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Anisotropy of magnetic susceptibility (AMS): magnetic petrofabrics of deformed rocks

By
Graham J. Borradaile
Graham J. Borradaile
Geology Department, Lakehead University, Thunder Bay ON Canada P7B 5E1 e-mail: borradaile@lakeheadu.ca
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Mike Jackson
Mike Jackson
Institute for Rock Magnetism, Winchell School of Earth Sciences, University of Minnesota, 100 Union St SE, Minneapolis, MN 55455, USA e-mail: irm@umn.edu
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Published:
January 01, 2004

Abstract

For 40 years magnetic anisotropy has provided successful geological interpretations of magnetic ellipsoid orientations; in contrast the interpretation of anisotropy magnitudes is far more convoluted. This is due to complexities at various levels within rocks, including different physical magnetic responses of different minerals, grain-scale magnetic anisotropy, the anisotropy of interacting ensembles, the mineralogical constitution of rocks and the processes and mechanisms that align minerals in nature. The chief factors determining the magnetic fabrics of tectonized rocks include: mineral-physics properties, crystal symmetry, mineral-abundances, tectonic symmetry and crystal orientation-distribution, strain or stress, kinematic history and certain tectono-metamorphic processes (e.g. diffusion, crystal plasticity, dynamic recrystallization, particulate flow, neomineralization). AMS ultimately provides an integrated record of some combination of these factors. Subfabrics due to distinct processes or events may be expressed in different mineral and/or grain-size fractions, and are superposed in the conventionally observed AMS. Their discrimination may be achieved by various laboratory techniques such as magnetization and torque measurements in weak and strong applied fields, anisotropy of ARM and IRM, gyroremanence, Rayleigh magnetization, chemical leaching. However, under limited circumstances, statistical approaches such as differential analysis, tensor standardization, symmetry of confidence regions for the principal axes may partly isolate different subfabric orientations.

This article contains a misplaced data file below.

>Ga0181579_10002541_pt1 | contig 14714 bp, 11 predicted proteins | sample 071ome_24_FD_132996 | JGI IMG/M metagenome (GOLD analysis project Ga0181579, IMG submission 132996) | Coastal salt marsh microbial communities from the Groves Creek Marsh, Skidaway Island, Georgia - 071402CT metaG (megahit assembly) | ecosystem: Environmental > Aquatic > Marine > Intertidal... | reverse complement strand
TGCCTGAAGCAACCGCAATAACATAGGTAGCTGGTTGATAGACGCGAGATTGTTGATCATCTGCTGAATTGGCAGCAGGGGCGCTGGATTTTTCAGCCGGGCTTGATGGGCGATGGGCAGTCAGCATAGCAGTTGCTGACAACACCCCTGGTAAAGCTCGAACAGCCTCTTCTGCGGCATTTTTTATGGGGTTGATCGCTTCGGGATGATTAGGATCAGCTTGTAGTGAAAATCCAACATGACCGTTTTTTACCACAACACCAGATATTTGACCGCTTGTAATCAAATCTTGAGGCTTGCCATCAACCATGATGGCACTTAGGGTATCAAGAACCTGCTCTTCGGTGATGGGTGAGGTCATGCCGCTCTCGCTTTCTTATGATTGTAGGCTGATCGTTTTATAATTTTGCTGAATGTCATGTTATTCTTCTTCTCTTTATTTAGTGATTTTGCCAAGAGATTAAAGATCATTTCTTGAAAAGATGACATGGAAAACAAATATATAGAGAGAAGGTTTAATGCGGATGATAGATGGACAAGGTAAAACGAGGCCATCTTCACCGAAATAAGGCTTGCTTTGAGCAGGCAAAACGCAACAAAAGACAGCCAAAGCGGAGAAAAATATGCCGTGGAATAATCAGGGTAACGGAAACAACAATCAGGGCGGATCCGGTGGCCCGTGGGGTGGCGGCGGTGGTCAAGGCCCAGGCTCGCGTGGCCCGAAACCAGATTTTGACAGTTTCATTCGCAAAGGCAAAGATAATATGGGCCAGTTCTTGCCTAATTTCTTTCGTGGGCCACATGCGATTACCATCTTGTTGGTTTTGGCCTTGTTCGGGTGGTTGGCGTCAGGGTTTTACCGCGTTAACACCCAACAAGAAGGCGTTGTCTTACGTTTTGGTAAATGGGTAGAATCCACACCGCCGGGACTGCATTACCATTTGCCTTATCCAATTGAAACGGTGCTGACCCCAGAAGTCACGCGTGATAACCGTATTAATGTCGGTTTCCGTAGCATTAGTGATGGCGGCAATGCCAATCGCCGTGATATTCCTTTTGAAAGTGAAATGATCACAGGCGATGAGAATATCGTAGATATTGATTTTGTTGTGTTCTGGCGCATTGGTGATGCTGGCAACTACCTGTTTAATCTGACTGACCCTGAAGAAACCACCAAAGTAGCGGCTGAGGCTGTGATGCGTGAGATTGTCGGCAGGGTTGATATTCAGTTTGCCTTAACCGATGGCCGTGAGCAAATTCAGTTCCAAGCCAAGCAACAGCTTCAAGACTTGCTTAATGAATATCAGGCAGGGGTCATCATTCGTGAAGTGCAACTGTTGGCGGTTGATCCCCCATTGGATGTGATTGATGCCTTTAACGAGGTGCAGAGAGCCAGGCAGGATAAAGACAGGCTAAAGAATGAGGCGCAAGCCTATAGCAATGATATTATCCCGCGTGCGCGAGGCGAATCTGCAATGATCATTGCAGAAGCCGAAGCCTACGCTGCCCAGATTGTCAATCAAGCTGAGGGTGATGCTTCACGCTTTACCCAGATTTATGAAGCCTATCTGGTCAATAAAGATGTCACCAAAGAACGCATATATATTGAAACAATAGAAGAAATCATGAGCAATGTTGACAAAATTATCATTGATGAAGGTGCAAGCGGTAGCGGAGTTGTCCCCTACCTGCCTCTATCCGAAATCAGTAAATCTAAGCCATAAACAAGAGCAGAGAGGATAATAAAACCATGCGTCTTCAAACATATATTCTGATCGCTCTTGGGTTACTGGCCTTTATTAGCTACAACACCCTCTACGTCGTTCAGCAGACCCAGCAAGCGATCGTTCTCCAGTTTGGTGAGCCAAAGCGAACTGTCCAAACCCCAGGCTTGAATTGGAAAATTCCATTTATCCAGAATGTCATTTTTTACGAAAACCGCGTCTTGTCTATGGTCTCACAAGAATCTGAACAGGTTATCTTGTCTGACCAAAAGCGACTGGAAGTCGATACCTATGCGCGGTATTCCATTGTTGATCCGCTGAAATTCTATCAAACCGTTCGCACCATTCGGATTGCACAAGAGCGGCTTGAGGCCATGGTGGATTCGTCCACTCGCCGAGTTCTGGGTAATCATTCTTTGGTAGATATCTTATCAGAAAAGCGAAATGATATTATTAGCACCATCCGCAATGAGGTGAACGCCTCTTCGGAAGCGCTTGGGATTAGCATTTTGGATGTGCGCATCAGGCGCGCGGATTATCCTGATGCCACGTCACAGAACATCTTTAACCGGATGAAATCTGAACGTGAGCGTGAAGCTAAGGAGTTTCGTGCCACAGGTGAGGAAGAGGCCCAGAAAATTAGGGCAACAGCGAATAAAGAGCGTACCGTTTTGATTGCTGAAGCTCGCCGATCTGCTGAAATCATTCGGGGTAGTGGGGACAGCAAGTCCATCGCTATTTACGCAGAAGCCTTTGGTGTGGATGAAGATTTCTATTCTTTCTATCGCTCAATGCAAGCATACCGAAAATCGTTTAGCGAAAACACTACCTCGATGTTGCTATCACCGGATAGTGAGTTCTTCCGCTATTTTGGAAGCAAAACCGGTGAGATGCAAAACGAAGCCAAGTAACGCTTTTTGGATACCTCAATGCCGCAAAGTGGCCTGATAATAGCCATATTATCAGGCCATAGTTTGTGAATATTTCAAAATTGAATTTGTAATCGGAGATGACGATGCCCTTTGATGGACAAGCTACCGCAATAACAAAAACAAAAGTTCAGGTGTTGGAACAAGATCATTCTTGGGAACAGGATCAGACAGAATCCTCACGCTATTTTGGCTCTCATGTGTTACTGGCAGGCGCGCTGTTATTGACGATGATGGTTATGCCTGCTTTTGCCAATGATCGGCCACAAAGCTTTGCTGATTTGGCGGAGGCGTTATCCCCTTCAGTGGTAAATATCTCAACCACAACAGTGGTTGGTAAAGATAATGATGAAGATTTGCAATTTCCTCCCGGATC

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Contents

Geological Society, London, Special Publications

Magnetic Fabric: Methods and Applications

F. Martín-Hernández
F. Martín-Hernández
Faculty of Geosciences, Utrecht University, The Netherlands
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C. M. Lüneburg
C. M. Lüneburg
Department of Geology and Geophysics, University of New Orleans, USA
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C. Aubourg
C. Aubourg
Laboratoire de Tectonique, Université de Cergy-Pontoise, France
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M. Jackson
M. Jackson
Institute for Rock Magnetism, University of Minnesota, USA
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Geological Society of London
Volume
238
ISBN electronic:
9781862394865
Publication date:
January 01, 2004

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